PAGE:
Julian Taylor writes about his Black Mohawk heritage after being nominated for five Native American Music Awards this week

East Toronto's Julian Taylor has been nominated for five Native American Music Awards.

East Toronto musician Julian Taylor has recently been nominated for five Native American Music Awards (NAMA).

Taylor has been nominated for the 2022 NAMAs in the categories of Best Debut Artist, Best Country Recording, Best Male Vocalist, Best Folk Recording and Best Country Video.

The honours are for Taylor’s album The Ridge, which earlier won him  Solo Artist of the Year at the 2021 Canadian Folk Music Awards, and was nominated for two Juno Awards in the categories of  Contemporary Roots Album of the Year and Indigenous Artist or Group of the Year.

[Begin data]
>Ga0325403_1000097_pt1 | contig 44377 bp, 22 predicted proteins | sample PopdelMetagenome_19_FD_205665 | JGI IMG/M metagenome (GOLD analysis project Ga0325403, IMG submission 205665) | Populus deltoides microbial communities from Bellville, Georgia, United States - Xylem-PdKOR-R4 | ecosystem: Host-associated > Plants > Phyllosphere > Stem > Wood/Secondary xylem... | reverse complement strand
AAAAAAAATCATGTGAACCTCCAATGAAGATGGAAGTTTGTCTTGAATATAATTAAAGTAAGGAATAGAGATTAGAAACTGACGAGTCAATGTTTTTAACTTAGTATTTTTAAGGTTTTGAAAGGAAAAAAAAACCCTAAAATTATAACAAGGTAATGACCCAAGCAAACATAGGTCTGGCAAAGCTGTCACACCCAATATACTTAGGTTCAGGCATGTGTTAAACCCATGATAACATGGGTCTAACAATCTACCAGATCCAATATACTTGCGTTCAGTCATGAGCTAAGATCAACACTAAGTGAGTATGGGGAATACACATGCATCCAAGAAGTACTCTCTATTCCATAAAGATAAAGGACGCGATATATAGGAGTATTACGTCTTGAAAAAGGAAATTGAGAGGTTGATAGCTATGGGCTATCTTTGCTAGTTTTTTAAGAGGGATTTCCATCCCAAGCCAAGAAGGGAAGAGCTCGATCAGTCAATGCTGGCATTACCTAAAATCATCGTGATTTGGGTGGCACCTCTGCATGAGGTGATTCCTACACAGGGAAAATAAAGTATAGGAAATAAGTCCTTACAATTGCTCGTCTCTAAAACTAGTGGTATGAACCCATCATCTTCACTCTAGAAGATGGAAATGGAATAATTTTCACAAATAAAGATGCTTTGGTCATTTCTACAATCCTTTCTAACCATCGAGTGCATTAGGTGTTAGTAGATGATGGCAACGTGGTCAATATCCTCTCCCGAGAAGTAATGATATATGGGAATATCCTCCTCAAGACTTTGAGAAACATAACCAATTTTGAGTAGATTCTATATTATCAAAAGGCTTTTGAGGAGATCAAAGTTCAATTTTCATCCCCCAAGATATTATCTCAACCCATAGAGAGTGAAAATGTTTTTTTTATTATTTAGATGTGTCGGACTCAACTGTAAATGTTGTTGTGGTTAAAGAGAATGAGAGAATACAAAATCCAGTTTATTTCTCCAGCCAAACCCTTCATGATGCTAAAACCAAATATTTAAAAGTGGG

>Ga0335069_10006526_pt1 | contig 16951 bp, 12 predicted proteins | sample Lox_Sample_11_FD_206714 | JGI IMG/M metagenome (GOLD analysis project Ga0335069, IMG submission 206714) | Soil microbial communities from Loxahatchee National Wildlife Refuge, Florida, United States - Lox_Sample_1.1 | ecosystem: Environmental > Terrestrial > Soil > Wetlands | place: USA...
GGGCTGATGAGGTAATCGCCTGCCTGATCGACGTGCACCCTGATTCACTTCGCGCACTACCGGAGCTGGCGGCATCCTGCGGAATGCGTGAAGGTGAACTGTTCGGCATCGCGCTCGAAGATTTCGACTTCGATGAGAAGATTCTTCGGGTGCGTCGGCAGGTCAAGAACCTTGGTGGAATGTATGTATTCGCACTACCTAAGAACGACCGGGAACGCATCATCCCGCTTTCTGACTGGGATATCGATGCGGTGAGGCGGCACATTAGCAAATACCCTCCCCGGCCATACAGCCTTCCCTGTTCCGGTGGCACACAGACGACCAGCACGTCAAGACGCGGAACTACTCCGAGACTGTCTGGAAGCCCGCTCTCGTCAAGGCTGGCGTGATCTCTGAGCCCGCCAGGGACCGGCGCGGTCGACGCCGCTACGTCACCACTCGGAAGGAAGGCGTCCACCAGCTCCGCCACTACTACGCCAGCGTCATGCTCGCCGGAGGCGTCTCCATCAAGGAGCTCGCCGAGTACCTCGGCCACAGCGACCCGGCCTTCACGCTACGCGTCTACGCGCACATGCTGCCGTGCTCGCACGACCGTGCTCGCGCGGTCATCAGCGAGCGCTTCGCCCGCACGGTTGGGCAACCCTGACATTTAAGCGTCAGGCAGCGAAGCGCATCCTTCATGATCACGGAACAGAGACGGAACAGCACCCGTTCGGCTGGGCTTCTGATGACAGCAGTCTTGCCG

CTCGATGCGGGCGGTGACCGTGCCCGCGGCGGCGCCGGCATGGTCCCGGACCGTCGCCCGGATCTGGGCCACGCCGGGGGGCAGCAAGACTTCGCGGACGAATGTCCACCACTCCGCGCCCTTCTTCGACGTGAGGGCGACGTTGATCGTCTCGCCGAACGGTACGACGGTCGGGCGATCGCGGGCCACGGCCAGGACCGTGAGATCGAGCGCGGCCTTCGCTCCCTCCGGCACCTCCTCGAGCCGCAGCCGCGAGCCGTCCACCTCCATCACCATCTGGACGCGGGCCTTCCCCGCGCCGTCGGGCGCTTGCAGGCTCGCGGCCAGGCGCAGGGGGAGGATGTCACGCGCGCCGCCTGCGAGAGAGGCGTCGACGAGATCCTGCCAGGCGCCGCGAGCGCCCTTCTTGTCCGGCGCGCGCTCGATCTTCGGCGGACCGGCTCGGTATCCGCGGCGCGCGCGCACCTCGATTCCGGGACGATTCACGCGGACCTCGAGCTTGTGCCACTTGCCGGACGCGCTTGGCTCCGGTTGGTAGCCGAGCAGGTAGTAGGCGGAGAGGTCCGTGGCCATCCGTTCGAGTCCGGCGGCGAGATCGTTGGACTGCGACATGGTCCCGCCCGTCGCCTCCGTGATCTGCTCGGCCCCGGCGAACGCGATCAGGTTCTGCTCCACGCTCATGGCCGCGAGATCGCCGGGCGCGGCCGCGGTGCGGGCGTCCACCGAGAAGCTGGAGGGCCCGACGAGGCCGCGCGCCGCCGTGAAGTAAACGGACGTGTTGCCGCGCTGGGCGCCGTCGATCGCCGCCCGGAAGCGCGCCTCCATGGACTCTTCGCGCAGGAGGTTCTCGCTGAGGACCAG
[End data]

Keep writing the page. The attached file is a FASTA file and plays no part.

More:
The Native American Music Awards and Association celebrates the rich cultural heritage of first peoples across North America and the northern tip of South America. Established in 1998, the Awards pay tribute to Native American authored music of various genres.

“Native American, American Indian and Canadian Aboriginal music is the original roots music of the North Americas,” said the NAMA website. “Originally a traditional music which was an integral part of Native American life and tribal identity, Native American music has grown to encompass many contemporary genres such as: rock, pop, blues, hip hop, country and new age as well as have created some unique genres that remain distinctly Indigenous such as Waila or Chicken scratch, and Native American church music.”

In a post on his Facebook page announcing the NAMA nominations, Taylor wrote about his heritage as a Black Mohawk. A resident of the Woodbine and Danforth avenues, area, Taylor is of Mohawk and West Indian descent.